Gas stations selling diesel fuel in San Francisco could be forced to sell biodiesel instead, if a proposal floated by a city commission gains traction.
The City’s Biodiesel Access Task Force has discussed imposing a mandate that would require every diesel retailer to replace their regular diesel with B5, a biodiesel blend comprising 5 percent biodiesel — fuel made from plant oils and grease — and 95 percent regular diesel fuel. Such fuel can be used by diesel engines without any special conversion.
The B5 mandate, which would require local biodiesel to be used, would be modeled after a similar program currently in effect in Oregon.
The task force, made up largely of local biodiesel advocates and industry executives — some of whom could benefit from such a mandate — discussed the proposal in December. That was the last meeting of the task force, which was scheduled to sunset that month. But Supervisor Ross Mirkarimi is drafting legislation to rename and revive the task force.
Task force member Ben Jordan said that if the task force is revived, pushing forward the proposed mandate would be one of its highest priorities.
“When we do reconvene, we’re interested in continuing to develop this idea,” Jordan said. “We have an example in Portland, and from what we understand it’s been a win-win-win for everybody.”
Jordan hopes that somewhere down the road, the proposed B5 requirement could be changed to mandate the use of B20 — a separate fuel blend containing 20 percent biodiesel.
The biodiesel task force was initially created in 2006 by legislation from Supervisor Jake McGoldrick with the goal of improving public access to the alternative energy. In 2007, Mayor Gavin Newsom announced that The City’s entire fleet had been converted to run on B20, but as of December, less than half the fleet ran on that fuel.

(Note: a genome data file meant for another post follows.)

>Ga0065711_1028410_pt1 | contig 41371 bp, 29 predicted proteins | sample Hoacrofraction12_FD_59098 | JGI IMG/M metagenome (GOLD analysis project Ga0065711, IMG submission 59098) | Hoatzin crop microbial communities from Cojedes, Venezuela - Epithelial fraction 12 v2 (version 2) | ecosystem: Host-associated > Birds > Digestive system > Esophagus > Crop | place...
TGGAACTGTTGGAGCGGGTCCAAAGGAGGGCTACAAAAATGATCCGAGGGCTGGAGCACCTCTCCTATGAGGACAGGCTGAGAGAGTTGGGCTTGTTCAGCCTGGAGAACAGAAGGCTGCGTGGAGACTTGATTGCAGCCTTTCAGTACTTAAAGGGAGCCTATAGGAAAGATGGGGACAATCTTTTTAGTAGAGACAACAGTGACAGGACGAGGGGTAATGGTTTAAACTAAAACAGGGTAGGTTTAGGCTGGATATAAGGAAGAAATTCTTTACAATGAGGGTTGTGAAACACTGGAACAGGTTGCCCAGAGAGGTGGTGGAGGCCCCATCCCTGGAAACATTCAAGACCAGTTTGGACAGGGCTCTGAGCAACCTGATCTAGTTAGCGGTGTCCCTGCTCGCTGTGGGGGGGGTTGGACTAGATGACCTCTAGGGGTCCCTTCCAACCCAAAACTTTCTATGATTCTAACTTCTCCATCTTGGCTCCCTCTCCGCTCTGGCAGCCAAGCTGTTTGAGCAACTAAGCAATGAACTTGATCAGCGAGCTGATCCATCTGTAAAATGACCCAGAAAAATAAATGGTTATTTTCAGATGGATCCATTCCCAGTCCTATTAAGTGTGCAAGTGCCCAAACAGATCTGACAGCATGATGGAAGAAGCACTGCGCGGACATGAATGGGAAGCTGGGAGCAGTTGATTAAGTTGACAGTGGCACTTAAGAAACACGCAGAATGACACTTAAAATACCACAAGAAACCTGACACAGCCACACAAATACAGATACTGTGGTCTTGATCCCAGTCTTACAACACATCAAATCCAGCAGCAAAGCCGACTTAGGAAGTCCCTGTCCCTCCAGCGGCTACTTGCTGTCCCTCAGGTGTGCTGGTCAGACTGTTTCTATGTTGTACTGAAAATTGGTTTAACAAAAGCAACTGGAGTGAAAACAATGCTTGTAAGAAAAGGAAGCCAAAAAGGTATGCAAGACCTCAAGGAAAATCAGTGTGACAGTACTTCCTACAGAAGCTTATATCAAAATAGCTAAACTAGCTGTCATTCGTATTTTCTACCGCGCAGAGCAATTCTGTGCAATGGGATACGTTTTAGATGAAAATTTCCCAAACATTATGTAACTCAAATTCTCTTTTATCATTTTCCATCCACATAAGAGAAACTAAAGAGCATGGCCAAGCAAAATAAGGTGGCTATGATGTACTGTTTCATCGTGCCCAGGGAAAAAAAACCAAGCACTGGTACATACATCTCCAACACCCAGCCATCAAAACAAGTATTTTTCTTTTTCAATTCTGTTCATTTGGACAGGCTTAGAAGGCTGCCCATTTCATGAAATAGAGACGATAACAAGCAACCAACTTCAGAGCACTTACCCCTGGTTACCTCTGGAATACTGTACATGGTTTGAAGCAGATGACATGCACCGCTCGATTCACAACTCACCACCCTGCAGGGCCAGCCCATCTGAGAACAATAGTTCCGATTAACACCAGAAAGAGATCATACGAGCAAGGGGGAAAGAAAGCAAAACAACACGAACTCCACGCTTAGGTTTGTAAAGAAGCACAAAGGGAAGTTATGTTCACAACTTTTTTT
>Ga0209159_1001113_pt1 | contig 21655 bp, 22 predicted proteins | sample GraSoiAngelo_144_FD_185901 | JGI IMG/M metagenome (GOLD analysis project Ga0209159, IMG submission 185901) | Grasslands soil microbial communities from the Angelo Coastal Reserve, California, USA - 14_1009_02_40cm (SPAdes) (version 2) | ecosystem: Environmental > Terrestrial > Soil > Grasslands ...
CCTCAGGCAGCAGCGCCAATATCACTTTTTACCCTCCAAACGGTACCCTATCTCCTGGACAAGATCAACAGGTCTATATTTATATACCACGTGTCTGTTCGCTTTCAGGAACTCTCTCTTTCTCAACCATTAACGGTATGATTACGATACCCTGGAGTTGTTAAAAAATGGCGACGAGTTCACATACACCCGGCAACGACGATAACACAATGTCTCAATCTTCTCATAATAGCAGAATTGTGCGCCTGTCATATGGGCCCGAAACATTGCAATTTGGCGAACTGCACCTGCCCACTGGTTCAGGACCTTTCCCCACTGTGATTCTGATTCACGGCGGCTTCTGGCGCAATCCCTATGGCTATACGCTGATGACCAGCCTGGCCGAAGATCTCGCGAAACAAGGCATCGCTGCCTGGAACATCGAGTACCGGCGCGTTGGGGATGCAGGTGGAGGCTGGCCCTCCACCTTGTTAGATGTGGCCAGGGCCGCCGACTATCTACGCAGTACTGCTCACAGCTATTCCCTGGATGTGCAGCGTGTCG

Mirkarimi said he doesn’t yet have an opinion about the proposed mandate. He said that’s a reason the task force should continue forward.
“The task force reached its natural sunset, but there’s more work that needs to be done,” he said.
No one on Mayor Ed Lee’s staff is working on such a citywide B5 mandate, his spokeswoman Christine Falvey said.
“We are open to looking into ideas that would help the city reduce its carbon emissions, but our first priority is to make sure our own city fleet is compliant,” Falvey said in an e-mail.
Because the idea is still in its infancy, gas station manager Johnny Wong said he had not yet heard about it, and didn’t have a formed opinion. His station, Precise Chevron on 19th Avenue, receives its fuel from Chevron corporation.
“For now I’m just a skeptic,” he said. “I guess it depends on the price we can get for biodiesel. If the price of that kind of fuel is too much it means we would have to charge more, and it might drive customers away.”
Shortly after Muni converted all its diesel buses to biodiesel, it began having problems with air filters getting gummed up.
Correlation is not causation, cautioned Muni spokesman Paul Rose, but he said the agency is now investigating whether the biodiesel could be responsible for the problems.
The problem began in 2007, around the same time that Mayor Gavin Newsom issued an edict requiring the entire city fleet to be converted to the biodiesel blend B20.
The problem has persisted since then, causing some Muni mechanics and engineers to wonder whether their buses may not be taking to the fuel change. In the meantime, because of infrastructure and tank problems, less than half of the fleet is running on the B20 fuel.
“Besides the occasional smell of fries from our vehicles, we have not really experienced any problems with using biodiesel,” SFPUC spokesman Tyrone Jue said.
The fuel is an alternate to petroleum diesel that can be used in compression-ignition engines. It is made from plant oils and grease. While some vehicles can run on 100 percent biodiesel, various biodiesel blends are much more common: